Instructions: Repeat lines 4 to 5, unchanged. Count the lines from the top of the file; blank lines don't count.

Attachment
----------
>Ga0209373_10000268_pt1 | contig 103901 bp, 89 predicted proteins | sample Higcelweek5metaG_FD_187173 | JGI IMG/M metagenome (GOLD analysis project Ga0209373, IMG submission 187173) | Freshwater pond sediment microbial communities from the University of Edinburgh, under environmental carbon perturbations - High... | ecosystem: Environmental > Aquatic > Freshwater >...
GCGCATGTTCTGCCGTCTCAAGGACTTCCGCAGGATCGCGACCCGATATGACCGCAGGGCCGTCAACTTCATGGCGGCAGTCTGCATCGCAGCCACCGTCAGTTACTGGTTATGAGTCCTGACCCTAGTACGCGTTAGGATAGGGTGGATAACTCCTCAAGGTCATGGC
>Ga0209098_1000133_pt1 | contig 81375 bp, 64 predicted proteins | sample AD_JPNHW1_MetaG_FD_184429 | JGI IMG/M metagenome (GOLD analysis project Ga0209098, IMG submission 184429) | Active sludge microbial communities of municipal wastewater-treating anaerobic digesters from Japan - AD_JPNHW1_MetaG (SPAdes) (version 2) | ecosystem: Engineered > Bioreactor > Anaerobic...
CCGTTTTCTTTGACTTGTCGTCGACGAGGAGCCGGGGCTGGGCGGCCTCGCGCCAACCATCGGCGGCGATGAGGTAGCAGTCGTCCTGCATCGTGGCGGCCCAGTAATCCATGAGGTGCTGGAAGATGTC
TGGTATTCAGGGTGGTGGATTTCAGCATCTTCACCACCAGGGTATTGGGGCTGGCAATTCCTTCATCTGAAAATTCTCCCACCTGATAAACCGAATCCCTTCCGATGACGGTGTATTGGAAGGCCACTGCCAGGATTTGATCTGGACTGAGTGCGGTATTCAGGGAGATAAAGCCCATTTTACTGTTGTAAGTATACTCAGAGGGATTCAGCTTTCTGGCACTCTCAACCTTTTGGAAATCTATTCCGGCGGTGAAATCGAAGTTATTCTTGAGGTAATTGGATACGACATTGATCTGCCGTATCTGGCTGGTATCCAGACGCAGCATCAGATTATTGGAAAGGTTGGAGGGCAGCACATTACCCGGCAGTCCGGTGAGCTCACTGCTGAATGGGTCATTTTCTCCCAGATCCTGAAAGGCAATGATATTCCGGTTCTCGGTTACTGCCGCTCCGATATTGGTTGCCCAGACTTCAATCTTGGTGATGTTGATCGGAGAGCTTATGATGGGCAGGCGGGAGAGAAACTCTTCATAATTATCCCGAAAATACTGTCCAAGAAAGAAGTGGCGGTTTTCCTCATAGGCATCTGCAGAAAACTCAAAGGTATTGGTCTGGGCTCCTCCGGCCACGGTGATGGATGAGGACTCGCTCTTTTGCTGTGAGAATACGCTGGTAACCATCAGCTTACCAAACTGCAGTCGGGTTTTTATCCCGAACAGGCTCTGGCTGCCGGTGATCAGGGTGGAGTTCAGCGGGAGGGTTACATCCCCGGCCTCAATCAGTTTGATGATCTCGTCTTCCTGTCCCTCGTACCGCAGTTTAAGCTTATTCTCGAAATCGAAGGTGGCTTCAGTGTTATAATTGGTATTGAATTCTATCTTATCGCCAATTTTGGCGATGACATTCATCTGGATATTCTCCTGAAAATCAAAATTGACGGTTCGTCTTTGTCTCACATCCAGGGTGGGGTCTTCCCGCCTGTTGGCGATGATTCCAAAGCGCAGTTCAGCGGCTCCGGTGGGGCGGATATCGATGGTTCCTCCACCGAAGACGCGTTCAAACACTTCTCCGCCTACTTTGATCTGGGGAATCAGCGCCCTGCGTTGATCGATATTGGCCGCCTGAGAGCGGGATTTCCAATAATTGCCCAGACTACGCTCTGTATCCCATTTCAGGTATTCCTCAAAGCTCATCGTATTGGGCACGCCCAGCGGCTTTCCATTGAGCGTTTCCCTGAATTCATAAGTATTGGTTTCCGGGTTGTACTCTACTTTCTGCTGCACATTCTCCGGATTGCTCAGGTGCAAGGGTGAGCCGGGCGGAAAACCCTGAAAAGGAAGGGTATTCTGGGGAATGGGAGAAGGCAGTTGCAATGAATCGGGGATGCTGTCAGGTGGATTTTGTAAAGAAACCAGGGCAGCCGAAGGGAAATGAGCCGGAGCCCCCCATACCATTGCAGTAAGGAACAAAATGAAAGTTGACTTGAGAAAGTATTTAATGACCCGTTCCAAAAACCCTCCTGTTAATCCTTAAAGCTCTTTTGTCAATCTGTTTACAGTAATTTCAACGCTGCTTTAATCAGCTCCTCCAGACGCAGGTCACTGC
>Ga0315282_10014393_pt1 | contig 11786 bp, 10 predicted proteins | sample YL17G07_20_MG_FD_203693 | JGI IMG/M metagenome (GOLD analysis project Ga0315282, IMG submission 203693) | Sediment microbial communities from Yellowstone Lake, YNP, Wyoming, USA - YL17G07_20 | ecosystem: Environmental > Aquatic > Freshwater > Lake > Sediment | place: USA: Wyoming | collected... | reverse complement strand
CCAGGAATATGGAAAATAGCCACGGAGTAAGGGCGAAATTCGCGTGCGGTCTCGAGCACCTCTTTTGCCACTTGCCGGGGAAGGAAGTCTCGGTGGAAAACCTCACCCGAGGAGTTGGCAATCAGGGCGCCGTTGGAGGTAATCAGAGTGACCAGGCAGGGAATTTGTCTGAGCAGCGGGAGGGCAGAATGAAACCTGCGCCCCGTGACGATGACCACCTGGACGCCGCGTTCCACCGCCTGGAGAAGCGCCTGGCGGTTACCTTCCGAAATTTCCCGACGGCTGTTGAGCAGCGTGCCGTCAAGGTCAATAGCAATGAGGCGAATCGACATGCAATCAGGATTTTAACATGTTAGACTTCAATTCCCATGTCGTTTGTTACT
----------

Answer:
CCGTTTTCTTTGACTTGTCGTCGACGAGGAGCCGGGGCTGGGCGGCCTCGCGCCAACCATCGGCGGCGATGAGGTAGCAGTCGTCCTGCATCGTGGCGGCCCAGTAATCCATGAGGTGCTGGAAGATGTC
TGGTATTCAGGGTGGTGGATTTCAGCATCTTCACCACCAGGGTATTGGGGCTGGCAATTCCTTCATCTGAAAATTCTCCCACCTGATAAACCGAATCCCTTCCGATGACGGTGTATTGGAAGGCCACTGCCAGGATTTGATCTGGACTGAGTGCGGTATTCAGGGAGATAAAGCCCATTTTACTGTTGTAAGTATACTCAGAGGGATTCAGCTTTCTGGCACTCTCAACCTTTTGGAAATCTATTCCGGCGGTGAAATCGAAGTTATTCTTGAGGTAATTGGATACGACATTGATCTGCCGTATCTGGCTGGTATCCAGACGCAGCATCAGATTATTGGAAAGGTTGGAGGGCAGCACATTACCCGGCAGTCCGGTGAGCTCACTGCTGAATGGGTCATTTTCTCCCAGATCCTGAAAGGCAATGATATTCCGGTTCTCGGTTACTGCCGCTCCGATATTGGTTGCCCAGACTTCAATCTTGGTGATGTTGATCGGAGAGCTTATGATGGGCAGGCGGGAGAGAAACTCTTCATAATTATCCCGAAAATACTGTCCAAGAAAGAAGTGGCGGTTTTCCTCATAGGCATCTGCAGAAAACTCAAAGGTATTGGTCTGGGCTCCTCCGGCCACGGTGATGGATGAGGACTCGCTCTTTTGCTGTGAGAATACGCTGGTAACCATCAGCTTACCAAACTGCAGTCGGGTTTTTATCCCGAACAGGCTCTGGCTGCCGGTGATCAGGGTGGAGTTCAGCGGGAGGGTTACATCCCCGGCCTCAATCAGTTTGATGATCTCGTCTTCCTGTCCCTCGTACCGCAGTTTAAGCTTATTCTCGAAATCGAAGGTGGCTTCAGTGTTATAATTGGTATTGAATTCTATCTTATCGCCAATTTTGGCGATGACATTCATCTGGATATTCTCCTGAAAATCAAAATTGACGGTTCGTCTTTGTCTCACATCCAGGGTGGGGTCTTCCCGCCTGTTGGCGATGATTCCAAAGCGCAGTTCAGCGGCTCCGGTGGGGCGGATATCGATGGTTCCTCCACCGAAGACGCGTTCAAACACTTCTCCGCCTACTTTGATCTGGGGAATCAGCGCCCTGCGTTGATCGATATTGGCCGCCTGAGAGCGGGATTTCCAATAATTGCCCAGACTACGCTCTGTATCCCATTTCAGGTATTCCTCAAAGCTCATCGTATTGGGCACGCCCAGCGGCTTTCCATTGAGCGTTTCCCTGAATTCATAAGTATTGGTTTCCGGGTTGTACTCTACTTTCTGCTGCACATTCTCCGGATTGCTCAGGTGCAAGGGTGAGCCGGGCGGAAAACCCTGAAAAGGAAGGGTATTCTGGGGAATGGGAGAAGGCAGTTGCAATGAATCGGGGATGCTGTCAGGTGGATTTTGTAAAGAAACCAGGGCAGCCGAAGGGAAATGAGCCGGAGCCCCCCATACCATTGCAGTAAGGAACAAAATGAAAGTTGACTTGAGAAAGTATTTAATGACCCGTTCCAAAAACCCTCCTGTTAATCCTTAAAGCTCTTTTGTCAATCTGTTTACAGTAATTTCAACGCTGCTTTAATCAGCTCCTCCAGACGCAGGTCACTGC